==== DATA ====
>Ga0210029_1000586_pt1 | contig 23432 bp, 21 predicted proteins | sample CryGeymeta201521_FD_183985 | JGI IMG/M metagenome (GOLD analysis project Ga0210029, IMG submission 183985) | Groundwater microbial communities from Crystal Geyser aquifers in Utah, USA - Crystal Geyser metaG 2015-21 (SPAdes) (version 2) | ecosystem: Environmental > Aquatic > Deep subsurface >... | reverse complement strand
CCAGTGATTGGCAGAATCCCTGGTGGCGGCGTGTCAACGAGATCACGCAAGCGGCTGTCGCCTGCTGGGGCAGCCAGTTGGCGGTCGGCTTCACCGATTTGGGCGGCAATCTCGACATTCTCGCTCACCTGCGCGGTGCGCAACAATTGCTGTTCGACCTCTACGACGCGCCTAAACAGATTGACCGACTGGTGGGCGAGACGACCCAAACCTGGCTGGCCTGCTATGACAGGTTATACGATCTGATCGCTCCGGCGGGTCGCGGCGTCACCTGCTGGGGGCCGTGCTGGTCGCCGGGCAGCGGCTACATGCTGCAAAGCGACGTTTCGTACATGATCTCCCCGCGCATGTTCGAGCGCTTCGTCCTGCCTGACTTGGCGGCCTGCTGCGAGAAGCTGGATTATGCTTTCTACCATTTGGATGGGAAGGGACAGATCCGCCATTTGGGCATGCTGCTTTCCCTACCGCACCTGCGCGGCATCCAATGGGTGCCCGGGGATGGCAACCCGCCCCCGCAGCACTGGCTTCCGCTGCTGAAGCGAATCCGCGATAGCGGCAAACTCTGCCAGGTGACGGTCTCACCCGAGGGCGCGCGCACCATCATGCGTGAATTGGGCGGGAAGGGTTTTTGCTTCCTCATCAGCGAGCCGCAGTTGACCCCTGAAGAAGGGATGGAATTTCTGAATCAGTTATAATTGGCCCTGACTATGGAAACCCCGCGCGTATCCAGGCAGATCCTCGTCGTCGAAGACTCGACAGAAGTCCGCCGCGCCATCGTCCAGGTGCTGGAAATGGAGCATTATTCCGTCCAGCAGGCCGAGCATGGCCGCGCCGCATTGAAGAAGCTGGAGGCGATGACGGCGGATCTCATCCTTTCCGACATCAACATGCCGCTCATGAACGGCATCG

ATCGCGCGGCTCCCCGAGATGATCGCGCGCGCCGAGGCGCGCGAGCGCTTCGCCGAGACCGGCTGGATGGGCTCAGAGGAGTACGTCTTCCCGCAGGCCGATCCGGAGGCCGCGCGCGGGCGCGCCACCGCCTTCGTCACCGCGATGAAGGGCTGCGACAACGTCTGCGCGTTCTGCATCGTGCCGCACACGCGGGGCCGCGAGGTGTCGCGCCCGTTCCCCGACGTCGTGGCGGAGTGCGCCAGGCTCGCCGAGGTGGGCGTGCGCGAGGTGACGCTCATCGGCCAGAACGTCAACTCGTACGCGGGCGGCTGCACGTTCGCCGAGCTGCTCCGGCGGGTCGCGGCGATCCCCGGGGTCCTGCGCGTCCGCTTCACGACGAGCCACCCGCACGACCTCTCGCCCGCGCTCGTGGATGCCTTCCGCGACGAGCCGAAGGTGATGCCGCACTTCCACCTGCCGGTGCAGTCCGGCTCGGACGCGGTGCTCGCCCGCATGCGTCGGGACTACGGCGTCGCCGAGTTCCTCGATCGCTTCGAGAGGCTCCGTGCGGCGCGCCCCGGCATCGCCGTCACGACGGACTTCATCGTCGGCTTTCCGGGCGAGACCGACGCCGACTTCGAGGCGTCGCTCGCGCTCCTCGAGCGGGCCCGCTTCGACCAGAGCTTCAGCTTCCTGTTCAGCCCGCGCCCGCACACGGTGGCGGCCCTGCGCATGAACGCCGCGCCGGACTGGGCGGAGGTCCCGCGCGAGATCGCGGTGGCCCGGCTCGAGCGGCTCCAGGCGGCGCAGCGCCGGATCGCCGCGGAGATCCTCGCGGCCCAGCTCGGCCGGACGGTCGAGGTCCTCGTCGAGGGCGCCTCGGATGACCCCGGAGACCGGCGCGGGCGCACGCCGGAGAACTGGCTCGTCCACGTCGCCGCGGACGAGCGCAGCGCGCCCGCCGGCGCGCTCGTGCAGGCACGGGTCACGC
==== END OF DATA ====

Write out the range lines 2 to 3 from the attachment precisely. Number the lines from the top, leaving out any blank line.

CCAGTGATTGGCAGAATCCCTGGTGGCGGCGTGTCAACGAGATCACGCAAGCGGCTGTCGCCTGCTGGGGCAGCCAGTTGGCGGTCGGCTTCACCGATTTGGGCGGCAATCTCGACATTCTCGCTCACCTGCGCGGTGCGCAACAATTGCTGTTCGACCTCTACGACGCGCCTAAACAGATTGACCGACTGGTGGGCGAGACGACCCAAACCTGGCTGGCCTGCTATGACAGGTTATACGATCTGATCGCTCCGGCGGGTCGCGGCGTCACCTGCTGGGGGCCGTGCTGGTCGCCGGGCAGCGGCTACATGCTGCAAAGCGACGTTTCGTACATGATCTCCCCGCGCATGTTCGAGCGCTTCGTCCTGCCTGACTTGGCGGCCTGCTGCGAGAAGCTGGATTATGCTTTCTACCATTTGGATGGGAAGGGACAGATCCGCCATTTGGGCATGCTGCTTTCCCTACCGCACCTGCGCGGCATCCAATGGGTGCCCGGGGATGGCAACCCGCCCCCGCAGCACTGGCTTCCGCTGCTGAAGCGAATCCGCGATAGCGGCAAACTCTGCCAGGTGACGGTCTCACCCGAGGGCGCGCGCACCATCATGCGTGAATTGGGCGGGAAGGGTTTTTGCTTCCTCATCAGCGAGCCGCAGTTGACCCCTGAAGAAGGGATGGAATTTCTGAATCAGTTATAATTGGCCCTGACTATGGAAACCCCGCGCGTATCCAGGCAGATCCTCGTCGTCGAAGACTCGACAGAAGTCCGCCGCGCCATCGTCCAGGTGCTGGAAATGGAGCATTATTCCGTCCAGCAGGCCGAGCATGGCCGCGCCGCATTGAAGAAGCTGGAGGCGATGACGGCGGATCTCATCCTTTCCGACATCAACATGCCGCTCATGAACGGCATCG

ATCGCGCGGCTCCCCGAGATGATCGCGCGCGCCGAGGCGCGCGAGCGCTTCGCCGAGACCGGCTGGATGGGCTCAGAGGAGTACGTCTTCCCGCAGGCCGATCCGGAGGCCGCGCGCGGGCGCGCCACCGCCTTCGTCACCGCGATGAAGGGCTGCGACAACGTCTGCGCGTTCTGCATCGTGCCGCACACGCGGGGCCGCGAGGTGTCGCGCCCGTTCCCCGACGTCGTGGCGGAGTGCGCCAGGCTCGCCGAGGTGGGCGTGCGCGAGGTGACGCTCATCGGCCAGAACGTCAACTCGTACGCGGGCGGCTGCACGTTCGCCGAGCTGCTCCGGCGGGTCGCGGCGATCCCCGGGGTCCTGCGCGTCCGCTTCACGACGAGCCACCCGCACGACCTCTCGCCCGCGCTCGTGGATGCCTTCCGCGACGAGCCGAAGGTGATGCCGCACTTCCACCTGCCGGTGCAGTCCGGCTCGGACGCGGTGCTCGCCCGCATGCGTCGGGACTACGGCGTCGCCGAGTTCCTCGATCGCTTCGAGAGGCTCCGTGCGGCGCGCCCCGGCATCGCCGTCACGACGGACTTCATCGTCGGCTTTCCGGGCGAGACCGACGCCGACTTCGAGGCGTCGCTCGCGCTCCTCGAGCGGGCCCGCTTCGACCAGAGCTTCAGCTTCCTGTTCAGCCCGCGCCCGCACACGGTGGCGGCCCTGCGCATGAACGCCGCGCCGGACTGGGCGGAGGTCCCGCGCGAGATCGCGGTGGCCCGGCTCGAGCGGCTCCAGGCGGCGCAGCGCCGGATCGCCGCGGAGATCCTCGCGGCCCAGCTCGGCCGGACGGTCGAGGTCCTCGTCGAGGGCGCCTCGGATGACCCCGGAGACCGGCGCGGGCGCACGCCGGAGAACTGGCTCGTCCACGTCGCCGCGGACGAGCGCAGCGCGCCCGCCGGCGCGCTCGTGCAGGCACGGGTCACGC